Questions and Community Compel and Inspire ArtWaves’ New Director Nikki Moser

BAR HARBOR—Last Thursday, as she taught a bit of color theory to locals and visiting campers in one of the non-profit’s art studios, ArtWaves founder Liz Cutler swung her paint brush around as she talked and introduced herself with a smile, ending the litany by saying, “And I’m the former interim executive director because we’ve hired someone wonderful!”

That someone wonderful is artist Nikki Moser. The hire was announced by ArtWaves Board President Julie Meltzer last week in an email to community members.

“We are thrilled to have Nikki on board and look forward to all of the ways her leadership will bring ArtWaves forward,” Meltzer wrote.

A sculptor whose work is both in private collections and exhibited regularly, Moser and her family moved to Northeast Harbor in March of 2021; since then, she’s consulted with the MD 365 Boot Camp for a proposed maker space, worked with Jen Judd-McGee, taught a course at College of the Atlantic and a workshop at a local elementary school.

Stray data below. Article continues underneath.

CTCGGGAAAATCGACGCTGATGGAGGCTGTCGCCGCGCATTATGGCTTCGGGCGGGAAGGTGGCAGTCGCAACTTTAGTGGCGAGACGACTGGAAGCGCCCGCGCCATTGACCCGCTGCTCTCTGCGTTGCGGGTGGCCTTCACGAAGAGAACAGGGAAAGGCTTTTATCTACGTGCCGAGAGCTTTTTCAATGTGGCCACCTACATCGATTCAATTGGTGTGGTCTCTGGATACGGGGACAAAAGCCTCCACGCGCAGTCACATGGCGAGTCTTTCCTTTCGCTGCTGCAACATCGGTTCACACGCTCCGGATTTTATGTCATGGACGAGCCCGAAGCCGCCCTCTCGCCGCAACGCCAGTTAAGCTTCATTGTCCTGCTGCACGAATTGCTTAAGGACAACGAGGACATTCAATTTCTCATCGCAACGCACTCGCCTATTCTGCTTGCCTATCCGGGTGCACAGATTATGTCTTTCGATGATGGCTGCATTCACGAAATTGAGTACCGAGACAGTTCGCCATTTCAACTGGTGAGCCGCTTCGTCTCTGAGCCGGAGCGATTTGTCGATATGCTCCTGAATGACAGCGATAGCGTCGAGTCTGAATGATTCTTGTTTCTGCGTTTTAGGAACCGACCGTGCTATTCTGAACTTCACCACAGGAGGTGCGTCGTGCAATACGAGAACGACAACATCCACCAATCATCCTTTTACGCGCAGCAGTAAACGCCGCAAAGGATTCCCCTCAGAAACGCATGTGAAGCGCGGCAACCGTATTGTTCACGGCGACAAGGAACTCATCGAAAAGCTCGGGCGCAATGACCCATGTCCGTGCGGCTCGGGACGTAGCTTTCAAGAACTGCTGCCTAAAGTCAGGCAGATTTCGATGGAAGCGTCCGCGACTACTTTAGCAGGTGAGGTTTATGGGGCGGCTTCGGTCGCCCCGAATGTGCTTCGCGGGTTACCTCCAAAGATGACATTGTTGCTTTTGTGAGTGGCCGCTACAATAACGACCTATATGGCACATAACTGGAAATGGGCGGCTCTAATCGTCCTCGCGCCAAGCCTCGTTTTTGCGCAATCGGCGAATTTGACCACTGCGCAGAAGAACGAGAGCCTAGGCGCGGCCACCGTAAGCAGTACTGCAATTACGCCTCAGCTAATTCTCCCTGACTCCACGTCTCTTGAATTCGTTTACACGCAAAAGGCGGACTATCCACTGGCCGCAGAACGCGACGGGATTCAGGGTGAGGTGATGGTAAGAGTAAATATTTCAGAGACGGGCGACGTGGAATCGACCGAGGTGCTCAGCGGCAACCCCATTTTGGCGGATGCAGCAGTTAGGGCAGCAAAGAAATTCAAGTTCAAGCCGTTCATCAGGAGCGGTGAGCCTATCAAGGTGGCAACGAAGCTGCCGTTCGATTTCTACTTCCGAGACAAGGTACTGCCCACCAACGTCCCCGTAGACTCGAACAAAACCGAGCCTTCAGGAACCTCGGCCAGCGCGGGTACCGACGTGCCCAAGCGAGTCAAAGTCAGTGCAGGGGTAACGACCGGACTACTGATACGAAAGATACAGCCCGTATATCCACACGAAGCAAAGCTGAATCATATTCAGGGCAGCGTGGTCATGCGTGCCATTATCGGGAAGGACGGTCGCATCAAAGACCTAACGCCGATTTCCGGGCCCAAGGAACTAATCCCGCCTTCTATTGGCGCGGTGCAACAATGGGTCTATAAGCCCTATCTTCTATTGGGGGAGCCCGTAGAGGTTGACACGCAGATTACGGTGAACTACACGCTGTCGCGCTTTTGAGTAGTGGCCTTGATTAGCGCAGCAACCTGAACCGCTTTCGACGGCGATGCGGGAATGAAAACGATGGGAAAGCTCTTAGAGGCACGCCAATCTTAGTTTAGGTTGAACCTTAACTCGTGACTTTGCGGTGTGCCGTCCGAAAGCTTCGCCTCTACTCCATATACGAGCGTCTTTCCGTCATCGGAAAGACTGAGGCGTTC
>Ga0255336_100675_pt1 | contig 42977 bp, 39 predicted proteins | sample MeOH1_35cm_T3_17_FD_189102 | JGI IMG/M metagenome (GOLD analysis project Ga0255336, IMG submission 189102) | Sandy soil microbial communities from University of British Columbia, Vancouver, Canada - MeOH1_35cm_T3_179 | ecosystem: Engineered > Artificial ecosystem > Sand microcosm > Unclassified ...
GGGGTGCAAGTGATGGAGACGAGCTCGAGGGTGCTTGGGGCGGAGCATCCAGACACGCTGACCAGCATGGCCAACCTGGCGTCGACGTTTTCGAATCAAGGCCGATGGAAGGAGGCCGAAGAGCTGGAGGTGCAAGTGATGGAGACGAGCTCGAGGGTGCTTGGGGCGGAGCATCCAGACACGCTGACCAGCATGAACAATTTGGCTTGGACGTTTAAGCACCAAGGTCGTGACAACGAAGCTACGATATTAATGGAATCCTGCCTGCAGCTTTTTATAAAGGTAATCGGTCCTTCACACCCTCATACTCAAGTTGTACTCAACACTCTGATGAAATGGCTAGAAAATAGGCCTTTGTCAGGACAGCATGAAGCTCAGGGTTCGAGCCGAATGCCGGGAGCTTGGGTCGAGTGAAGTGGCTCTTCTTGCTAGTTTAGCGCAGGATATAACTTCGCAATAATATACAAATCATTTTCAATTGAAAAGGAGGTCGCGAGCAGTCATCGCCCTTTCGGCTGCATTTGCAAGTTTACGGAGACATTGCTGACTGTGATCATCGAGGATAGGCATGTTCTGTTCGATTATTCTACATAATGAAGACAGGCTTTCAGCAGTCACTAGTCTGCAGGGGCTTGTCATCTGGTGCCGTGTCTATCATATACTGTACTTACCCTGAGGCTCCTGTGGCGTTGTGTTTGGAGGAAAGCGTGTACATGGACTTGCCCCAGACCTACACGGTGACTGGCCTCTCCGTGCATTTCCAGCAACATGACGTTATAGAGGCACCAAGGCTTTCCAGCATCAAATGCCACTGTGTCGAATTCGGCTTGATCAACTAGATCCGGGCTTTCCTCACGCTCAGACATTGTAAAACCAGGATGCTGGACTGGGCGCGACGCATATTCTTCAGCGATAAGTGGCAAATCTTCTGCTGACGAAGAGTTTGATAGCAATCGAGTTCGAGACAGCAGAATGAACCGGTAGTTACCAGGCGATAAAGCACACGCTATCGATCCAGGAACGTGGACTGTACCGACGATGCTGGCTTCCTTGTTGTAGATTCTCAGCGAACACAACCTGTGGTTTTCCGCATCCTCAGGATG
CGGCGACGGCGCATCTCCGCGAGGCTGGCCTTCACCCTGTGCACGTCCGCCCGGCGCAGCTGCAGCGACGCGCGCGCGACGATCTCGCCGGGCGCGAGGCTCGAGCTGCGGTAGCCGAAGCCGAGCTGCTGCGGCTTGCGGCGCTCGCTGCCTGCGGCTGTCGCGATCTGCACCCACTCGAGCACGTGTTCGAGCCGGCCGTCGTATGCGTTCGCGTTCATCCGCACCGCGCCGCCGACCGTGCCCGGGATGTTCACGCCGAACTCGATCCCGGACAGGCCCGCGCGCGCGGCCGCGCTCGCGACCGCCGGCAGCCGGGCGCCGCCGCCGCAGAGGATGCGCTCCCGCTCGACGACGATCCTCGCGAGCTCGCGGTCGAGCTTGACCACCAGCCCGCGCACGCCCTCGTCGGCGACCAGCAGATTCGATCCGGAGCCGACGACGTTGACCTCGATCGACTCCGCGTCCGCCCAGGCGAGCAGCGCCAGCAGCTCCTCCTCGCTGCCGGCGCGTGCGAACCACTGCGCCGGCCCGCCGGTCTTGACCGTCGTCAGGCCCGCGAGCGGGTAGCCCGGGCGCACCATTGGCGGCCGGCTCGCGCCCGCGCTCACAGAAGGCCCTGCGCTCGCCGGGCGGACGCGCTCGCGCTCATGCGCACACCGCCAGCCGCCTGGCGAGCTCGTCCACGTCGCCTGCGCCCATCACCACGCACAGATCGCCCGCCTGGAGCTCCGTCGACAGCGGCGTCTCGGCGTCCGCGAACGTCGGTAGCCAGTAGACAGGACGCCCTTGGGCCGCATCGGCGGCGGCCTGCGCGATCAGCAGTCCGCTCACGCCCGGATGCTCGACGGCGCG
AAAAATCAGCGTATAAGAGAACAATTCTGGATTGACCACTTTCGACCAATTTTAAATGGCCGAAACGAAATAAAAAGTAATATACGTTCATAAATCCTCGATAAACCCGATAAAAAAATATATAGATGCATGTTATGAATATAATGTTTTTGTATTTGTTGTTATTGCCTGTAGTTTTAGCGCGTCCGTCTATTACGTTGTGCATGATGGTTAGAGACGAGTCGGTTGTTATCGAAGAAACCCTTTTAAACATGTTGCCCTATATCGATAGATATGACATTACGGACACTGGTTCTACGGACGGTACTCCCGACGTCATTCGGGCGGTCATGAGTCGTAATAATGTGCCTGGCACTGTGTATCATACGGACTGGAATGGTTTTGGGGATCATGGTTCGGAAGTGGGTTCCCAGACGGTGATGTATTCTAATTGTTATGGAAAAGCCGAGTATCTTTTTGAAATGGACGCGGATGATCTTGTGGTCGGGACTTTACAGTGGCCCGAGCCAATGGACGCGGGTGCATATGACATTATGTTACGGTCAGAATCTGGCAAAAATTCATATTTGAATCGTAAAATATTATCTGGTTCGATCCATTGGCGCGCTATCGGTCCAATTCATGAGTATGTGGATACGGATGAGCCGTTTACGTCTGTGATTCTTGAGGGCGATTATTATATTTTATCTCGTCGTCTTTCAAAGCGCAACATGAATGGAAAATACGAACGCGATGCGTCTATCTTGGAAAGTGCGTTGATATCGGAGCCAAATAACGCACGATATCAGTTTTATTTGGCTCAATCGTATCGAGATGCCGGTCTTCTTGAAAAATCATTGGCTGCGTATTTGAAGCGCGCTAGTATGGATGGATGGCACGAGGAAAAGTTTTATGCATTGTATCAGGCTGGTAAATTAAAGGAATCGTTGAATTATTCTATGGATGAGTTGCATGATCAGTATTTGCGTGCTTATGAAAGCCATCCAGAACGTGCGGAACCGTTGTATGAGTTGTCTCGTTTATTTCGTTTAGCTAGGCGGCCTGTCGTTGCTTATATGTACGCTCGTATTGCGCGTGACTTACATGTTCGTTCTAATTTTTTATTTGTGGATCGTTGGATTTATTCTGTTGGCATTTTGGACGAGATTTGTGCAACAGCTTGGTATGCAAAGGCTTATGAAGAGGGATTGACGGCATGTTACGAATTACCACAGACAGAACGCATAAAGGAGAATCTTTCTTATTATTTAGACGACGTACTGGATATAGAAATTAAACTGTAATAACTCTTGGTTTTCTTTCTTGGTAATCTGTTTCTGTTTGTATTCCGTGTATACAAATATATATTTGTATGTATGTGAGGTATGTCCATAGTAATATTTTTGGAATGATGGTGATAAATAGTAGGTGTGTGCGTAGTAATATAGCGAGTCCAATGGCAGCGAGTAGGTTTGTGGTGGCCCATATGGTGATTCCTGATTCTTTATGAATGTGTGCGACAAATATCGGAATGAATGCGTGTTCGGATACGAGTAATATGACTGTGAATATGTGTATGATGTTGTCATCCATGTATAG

Before moving to Mount Desert Island, Moser was an educator and president of Scranton, Pennsylvania’s Afa Gallery where she built community arts programming. She cofounded Keystone Iron Works, an iron casting program for at-risk high school students. Keystone received two National Endowment for the Arts awards for creative place making.

“Nikki is a sculptor who is fascinated by systems: natural, economic, and social. Her work has manifested itself in cast iron, printmaking, photography, mixed media, and numerous community projects,” Meltzer wrote.

Interview with Nikki Moser.

Photo Credit: Katherine Emery

When you moved here, you moved in March, which many people would think is a really hard time to move. Were there moments when you thought, “Ah, what was I thinking?” Or was it all bliss? 

In November I started coming up every three weeks with a box truck full of our stuff and working for a week at a time where we would be living. But it was pandemic times I felt like I was sneaking in as quiet as I could, and it was dark at 4 p.m.. So yes there were some moments of “what have I done?” When we both got here with the last of the trucks (there were a lot of trucks), there was so much to do it didn’t hit us for a while. But every night after unpacking, we would bundle up and sit at the harbor and realize yep, BLISS. 

Where did you move from?